-Encouraging customers to review on 3rd party review sites
— Kristen LaFrance (@kdlafrance) February 19, 2020
Here are a few of the reasons having your own community is valuable:
- Get feedback on new products and content.
- Get to know your customers a lot better.
- Enable your customers to meet each other and form relationships.
- Promote your content and products to a highly engaged customer group.
How much time you spend on your community is up to you, but I promise you that you will get 10x out of whatever you put into it. Being this interactive with your community is going to spark ideas that you never even thought of, and it may become one of your favorite pages to refresh on the internet.
3. Post On Pinterest
Did you know that 250 million people use Pinterest every month? This is a gold mine for Shopify brands.
Organic Pinterest can be a goldmine and completely underutilized.
— Helen Even Chen (@helenevenchen) February 19, 2020
If you already have a bunch of photos of your product, especially high quality user generated content, you should create a Pinterest page and regularly update it with these images. This may take your team 30 minutes a week, which is basically nothing, but it is going to index you on Pinterest (basically the visual search engine for online shoppers).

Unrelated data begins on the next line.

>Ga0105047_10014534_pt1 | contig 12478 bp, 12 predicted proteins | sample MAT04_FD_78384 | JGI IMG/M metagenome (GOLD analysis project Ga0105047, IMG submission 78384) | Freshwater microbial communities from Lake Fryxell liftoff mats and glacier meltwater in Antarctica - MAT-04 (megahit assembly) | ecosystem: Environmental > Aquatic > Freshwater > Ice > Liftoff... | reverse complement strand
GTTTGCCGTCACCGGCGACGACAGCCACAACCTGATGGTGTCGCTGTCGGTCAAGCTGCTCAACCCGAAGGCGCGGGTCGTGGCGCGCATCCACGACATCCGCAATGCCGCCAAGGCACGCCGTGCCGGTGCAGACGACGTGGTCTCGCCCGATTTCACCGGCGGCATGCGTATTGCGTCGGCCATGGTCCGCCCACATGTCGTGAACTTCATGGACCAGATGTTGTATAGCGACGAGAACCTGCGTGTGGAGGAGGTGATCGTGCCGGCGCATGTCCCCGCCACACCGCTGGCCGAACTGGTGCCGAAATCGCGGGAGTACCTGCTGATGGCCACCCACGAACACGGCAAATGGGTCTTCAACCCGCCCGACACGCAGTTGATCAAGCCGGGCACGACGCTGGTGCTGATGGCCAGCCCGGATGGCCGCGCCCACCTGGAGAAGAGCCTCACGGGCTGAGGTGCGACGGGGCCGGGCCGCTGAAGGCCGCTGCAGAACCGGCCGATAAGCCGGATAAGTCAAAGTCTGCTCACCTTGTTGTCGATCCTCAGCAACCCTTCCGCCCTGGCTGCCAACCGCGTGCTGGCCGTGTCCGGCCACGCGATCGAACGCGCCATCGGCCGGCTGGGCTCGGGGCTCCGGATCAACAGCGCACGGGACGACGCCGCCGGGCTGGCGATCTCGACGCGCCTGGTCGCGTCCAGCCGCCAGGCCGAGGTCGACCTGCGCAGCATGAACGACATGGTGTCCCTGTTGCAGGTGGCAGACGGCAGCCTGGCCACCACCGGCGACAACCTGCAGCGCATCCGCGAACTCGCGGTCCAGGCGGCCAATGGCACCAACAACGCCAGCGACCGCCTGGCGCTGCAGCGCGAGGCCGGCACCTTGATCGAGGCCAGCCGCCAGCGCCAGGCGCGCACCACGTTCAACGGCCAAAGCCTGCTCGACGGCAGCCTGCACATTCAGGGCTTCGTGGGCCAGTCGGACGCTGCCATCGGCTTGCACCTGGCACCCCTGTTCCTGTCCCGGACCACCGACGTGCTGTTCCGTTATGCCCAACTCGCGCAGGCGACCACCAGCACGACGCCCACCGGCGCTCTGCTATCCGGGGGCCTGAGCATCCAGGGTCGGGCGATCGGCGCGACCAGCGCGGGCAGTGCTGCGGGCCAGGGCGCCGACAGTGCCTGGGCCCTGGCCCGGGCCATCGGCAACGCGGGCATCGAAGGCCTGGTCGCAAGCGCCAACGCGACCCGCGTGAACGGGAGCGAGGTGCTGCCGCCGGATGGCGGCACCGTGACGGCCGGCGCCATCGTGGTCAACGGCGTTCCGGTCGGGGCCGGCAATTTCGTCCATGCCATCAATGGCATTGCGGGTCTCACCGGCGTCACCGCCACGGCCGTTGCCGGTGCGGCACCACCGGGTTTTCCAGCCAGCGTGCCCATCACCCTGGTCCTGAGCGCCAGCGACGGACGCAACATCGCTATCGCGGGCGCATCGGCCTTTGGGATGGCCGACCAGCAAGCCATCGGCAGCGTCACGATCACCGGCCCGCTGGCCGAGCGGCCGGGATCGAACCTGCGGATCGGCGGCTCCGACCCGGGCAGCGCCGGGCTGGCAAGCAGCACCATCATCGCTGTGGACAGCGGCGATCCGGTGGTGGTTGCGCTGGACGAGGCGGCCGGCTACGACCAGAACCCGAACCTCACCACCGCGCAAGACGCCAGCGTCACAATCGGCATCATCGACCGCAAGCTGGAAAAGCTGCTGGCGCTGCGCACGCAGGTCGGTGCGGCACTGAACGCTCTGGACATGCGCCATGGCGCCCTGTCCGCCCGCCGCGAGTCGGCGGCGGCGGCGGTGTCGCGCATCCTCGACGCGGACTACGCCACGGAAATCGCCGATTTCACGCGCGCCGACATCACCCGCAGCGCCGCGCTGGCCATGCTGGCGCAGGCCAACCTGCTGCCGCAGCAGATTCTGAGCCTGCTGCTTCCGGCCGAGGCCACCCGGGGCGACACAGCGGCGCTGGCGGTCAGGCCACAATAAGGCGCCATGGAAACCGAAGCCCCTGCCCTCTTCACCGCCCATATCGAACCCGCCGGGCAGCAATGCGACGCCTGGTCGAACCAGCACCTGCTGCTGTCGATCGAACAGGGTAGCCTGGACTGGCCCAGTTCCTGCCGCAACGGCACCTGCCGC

Pinterest is a visual search engine, you target search queries with great content your audience is looking for. Conceptually similar to SEO, targeted to mostly female audience.
— Helen Even Chen (@helenevenchen) February 20, 2020
There are a lot of more advanced Pinterest strategies that you can look up, but if you aren’t doing anything with Pinterest right now then do your bank account a favor and schedule a time once a week to post new photos.
^^^^^ THIS: Pinterest is surprisingly good for organic female traffic.
— TJ Gamble | eCommerceAholic (@ecommerceaholic) February 20, 2020
4. Partner With Other Brands
You probably don’t know this about me, but I have spent years working with rappers and internet celebrities (I’ve been on stage with Wiz Khalifa, I helped run Lil Wayne’s digital media, and I have known Gary Vaynerchuk since way back when all he did was sell wine online).